Review by Mish Graham
From the first moment that you step into the Fairfax Studio at the Arts Centre, you can sense the audience anticipation in the air. That excitement only grew, revealing quite early on that this indeed, would be a show that enveloped the senses.
Seats were allocated and I must mention that before the main act, I was highly entertained by adults climbing over the chairs for a better view. When I said aloud “What is happening?” A lady turned, smiled and said, “They just announced from the back that we can move forward to fill up the front seats”. It was a joy to see people of all ages and backgrounds smiling and laughing as they poured past us, flowing like honey to the front. This beginning held strong fringe community feels and this audience were especially sweet.
As the lights went down, darkness fell on the stage and there stood one man, only a shadow until the spotlight hit. From that moment on we were taken on a journey of light, sound, skill and adventure. With incredible pace and intentionality Throw Catch Collective had the room laughing, gasping and held in suspense, all at once.
The three showed consistency in their energy levels and gave everything to the performance. The way the lighting and sound design moved with the players was particularly impressive. It indeed was a cohesive, sensory experience that left the audience wanting more. While I appreciate the level of sensory exploration, something every show should rise to; I would like to have seen more awareness of Deaf audience members and perhaps have sounds displayed visually on the three screens up centre stage. Adding to the sensory impact while being more accessible.
There was a kind of awe in the room at the sheer skill of those before us. The intricacy of each movement, at times like a dance, others like a fight. Even when it went wrong it was enjoyable because we could see their joy and support of each other. This brought some questions to mind, are they themselves? Are they characters? Are they aiming for something more uniform? Is there a narrative they want us to follow or is it skill after skill, something non-linear? In this case I was content for it to be either but I was curious as I watched on.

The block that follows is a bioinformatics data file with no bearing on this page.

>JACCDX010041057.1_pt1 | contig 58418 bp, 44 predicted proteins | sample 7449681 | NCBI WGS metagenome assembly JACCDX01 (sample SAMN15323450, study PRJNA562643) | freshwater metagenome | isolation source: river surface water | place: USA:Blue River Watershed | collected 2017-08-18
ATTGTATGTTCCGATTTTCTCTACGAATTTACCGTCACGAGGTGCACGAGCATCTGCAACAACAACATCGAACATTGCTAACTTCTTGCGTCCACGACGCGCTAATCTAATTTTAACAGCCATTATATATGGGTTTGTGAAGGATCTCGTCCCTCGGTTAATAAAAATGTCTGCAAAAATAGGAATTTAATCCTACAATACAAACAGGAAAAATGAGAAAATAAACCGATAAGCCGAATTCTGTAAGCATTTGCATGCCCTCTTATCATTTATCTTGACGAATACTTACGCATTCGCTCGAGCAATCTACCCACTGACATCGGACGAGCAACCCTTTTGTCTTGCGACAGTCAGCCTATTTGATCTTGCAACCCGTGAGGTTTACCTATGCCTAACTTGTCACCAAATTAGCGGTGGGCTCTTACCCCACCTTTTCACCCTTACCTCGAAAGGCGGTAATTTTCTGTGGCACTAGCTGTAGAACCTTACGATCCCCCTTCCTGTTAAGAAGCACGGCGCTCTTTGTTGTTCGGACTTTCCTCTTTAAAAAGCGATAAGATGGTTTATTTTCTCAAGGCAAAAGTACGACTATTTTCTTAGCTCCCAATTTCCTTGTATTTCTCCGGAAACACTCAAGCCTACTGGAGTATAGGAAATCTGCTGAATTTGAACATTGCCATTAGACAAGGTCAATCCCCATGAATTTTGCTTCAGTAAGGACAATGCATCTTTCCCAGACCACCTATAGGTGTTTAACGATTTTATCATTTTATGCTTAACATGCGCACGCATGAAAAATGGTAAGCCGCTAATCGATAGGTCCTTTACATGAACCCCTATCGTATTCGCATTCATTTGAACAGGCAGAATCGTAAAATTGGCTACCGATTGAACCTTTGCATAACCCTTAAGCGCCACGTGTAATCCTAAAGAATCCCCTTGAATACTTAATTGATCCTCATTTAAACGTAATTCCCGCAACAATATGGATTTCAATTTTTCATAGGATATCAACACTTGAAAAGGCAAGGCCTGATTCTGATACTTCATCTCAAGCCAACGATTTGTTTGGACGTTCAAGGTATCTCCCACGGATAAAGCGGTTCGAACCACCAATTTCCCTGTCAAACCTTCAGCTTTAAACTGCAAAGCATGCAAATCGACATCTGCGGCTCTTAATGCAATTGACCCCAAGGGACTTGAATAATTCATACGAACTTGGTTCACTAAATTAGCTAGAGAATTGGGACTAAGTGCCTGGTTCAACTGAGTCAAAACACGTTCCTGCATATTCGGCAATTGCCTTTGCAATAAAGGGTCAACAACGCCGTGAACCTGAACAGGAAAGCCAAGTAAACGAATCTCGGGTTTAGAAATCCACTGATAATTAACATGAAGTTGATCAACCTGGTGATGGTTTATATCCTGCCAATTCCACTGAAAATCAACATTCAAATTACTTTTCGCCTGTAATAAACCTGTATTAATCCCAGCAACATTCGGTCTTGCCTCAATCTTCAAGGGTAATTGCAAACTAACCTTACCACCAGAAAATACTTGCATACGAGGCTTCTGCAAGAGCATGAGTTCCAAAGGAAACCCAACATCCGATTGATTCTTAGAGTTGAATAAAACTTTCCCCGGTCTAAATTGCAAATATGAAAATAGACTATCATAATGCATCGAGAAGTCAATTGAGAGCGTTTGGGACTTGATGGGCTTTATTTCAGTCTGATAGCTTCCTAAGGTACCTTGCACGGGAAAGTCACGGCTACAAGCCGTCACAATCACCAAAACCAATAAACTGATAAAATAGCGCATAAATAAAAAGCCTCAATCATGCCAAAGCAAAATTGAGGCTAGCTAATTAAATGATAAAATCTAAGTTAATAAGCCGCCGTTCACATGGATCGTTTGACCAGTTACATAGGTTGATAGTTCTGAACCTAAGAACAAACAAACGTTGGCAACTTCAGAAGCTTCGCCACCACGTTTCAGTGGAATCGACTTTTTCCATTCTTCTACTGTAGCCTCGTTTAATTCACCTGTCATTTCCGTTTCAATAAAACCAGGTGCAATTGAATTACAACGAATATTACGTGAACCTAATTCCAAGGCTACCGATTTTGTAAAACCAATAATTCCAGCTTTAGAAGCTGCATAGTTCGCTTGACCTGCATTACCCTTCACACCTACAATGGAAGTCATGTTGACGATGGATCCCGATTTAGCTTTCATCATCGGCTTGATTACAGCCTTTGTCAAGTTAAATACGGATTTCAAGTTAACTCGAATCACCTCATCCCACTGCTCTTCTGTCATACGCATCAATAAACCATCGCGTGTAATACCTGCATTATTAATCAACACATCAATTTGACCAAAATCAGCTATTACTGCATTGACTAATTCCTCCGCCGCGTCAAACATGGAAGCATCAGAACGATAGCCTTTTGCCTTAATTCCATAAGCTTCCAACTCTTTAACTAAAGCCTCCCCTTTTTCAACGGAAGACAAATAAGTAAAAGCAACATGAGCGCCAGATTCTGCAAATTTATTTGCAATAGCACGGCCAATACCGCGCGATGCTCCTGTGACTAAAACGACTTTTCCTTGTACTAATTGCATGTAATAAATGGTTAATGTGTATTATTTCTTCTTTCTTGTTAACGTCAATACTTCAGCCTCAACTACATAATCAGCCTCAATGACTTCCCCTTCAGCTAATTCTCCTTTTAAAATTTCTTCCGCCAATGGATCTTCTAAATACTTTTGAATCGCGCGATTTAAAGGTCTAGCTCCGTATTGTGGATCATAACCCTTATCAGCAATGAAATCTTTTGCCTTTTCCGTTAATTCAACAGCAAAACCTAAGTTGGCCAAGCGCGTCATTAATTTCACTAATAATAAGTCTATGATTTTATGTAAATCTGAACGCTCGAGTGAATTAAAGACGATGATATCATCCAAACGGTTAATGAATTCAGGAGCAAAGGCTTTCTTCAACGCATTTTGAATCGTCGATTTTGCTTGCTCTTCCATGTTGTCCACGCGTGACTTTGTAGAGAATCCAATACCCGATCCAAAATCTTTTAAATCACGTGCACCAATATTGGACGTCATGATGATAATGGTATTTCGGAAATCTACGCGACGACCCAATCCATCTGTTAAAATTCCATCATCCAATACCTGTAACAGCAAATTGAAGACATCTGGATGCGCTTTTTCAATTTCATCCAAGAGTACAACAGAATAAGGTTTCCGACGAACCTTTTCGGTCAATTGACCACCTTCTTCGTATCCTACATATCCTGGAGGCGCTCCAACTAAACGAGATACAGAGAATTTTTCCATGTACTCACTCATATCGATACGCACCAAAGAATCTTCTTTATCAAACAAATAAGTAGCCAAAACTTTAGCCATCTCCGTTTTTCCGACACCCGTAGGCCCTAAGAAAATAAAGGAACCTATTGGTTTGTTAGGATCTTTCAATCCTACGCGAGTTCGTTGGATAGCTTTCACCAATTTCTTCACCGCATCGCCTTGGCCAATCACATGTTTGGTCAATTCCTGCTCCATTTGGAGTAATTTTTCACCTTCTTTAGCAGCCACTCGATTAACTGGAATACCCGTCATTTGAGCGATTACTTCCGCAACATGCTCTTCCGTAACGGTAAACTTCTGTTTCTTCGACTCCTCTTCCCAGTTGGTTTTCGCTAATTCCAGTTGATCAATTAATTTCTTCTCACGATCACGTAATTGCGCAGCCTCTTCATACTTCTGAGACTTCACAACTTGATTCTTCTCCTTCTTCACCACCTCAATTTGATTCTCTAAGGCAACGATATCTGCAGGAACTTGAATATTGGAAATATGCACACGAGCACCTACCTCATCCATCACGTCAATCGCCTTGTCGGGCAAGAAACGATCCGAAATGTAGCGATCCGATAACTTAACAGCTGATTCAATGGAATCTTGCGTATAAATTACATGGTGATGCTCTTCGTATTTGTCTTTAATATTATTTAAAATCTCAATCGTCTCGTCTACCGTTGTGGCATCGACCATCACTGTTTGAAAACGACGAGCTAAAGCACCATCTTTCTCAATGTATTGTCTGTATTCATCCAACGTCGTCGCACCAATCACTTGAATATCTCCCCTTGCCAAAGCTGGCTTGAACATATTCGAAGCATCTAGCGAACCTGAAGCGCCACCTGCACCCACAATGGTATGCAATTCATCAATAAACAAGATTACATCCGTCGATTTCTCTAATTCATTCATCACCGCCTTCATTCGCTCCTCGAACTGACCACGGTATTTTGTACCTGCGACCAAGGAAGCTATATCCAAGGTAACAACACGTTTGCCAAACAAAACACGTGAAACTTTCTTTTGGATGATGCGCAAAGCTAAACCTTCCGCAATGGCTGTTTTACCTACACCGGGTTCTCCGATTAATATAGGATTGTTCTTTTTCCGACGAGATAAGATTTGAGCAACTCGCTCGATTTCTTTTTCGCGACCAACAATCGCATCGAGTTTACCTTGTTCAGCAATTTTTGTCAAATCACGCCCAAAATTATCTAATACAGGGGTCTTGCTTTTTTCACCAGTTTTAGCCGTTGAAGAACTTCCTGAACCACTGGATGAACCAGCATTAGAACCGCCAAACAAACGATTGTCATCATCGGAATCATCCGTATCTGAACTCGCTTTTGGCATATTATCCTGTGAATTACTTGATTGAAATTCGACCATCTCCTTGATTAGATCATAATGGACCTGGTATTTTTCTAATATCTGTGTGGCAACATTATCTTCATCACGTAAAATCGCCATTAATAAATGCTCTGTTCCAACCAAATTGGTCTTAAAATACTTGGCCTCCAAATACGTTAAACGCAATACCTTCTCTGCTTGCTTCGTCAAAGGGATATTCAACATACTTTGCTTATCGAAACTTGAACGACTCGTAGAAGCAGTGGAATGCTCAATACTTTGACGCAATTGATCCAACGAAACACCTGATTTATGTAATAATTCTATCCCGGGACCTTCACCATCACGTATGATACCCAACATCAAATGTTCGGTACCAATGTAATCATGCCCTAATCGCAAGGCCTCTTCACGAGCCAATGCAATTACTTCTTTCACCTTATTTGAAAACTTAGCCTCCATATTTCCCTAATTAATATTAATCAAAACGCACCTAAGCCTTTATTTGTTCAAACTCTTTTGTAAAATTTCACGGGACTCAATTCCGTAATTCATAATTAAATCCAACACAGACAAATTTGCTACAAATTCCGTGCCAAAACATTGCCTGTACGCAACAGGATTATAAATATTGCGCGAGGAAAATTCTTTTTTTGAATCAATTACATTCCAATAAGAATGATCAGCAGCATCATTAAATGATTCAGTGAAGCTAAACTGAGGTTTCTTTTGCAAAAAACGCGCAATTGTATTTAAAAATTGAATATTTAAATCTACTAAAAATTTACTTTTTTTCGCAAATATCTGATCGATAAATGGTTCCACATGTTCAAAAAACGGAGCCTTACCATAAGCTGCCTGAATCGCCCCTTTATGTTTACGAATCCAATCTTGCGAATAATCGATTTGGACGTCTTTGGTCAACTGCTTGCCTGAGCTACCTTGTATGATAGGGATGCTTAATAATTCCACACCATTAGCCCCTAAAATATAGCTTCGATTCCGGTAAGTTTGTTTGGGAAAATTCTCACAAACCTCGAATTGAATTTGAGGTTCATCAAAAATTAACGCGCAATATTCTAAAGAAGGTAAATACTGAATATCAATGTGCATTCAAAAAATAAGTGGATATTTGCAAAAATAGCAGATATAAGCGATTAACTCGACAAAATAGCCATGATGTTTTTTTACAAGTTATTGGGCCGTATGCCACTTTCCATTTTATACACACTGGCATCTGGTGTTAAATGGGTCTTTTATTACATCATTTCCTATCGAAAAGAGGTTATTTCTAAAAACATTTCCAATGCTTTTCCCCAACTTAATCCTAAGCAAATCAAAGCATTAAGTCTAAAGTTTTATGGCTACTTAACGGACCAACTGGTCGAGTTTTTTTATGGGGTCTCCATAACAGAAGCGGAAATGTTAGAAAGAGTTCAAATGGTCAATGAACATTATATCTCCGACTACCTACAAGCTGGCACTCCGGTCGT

With amazing physicality and spacial awareness the sequences built one on another. I was reminded of physical theatre, they undeniably created a special relationship between the body and the objects, the sound and the lighting; all so interconnected, and well thought through. Moments of stillness and moments of chaos, I was delighted by the audiences’ real time response. Mostly, I loved how much the audience loved it.
Escalate is the thrill of the modern circus with depth in place of pomp. It is for any and everyone but especially for mothers who find their sons flipping water bottles and anything else they can get their hands on. I believe you would find comfort and hope from this energising performance. Well worth an evening in the pretty city for this show.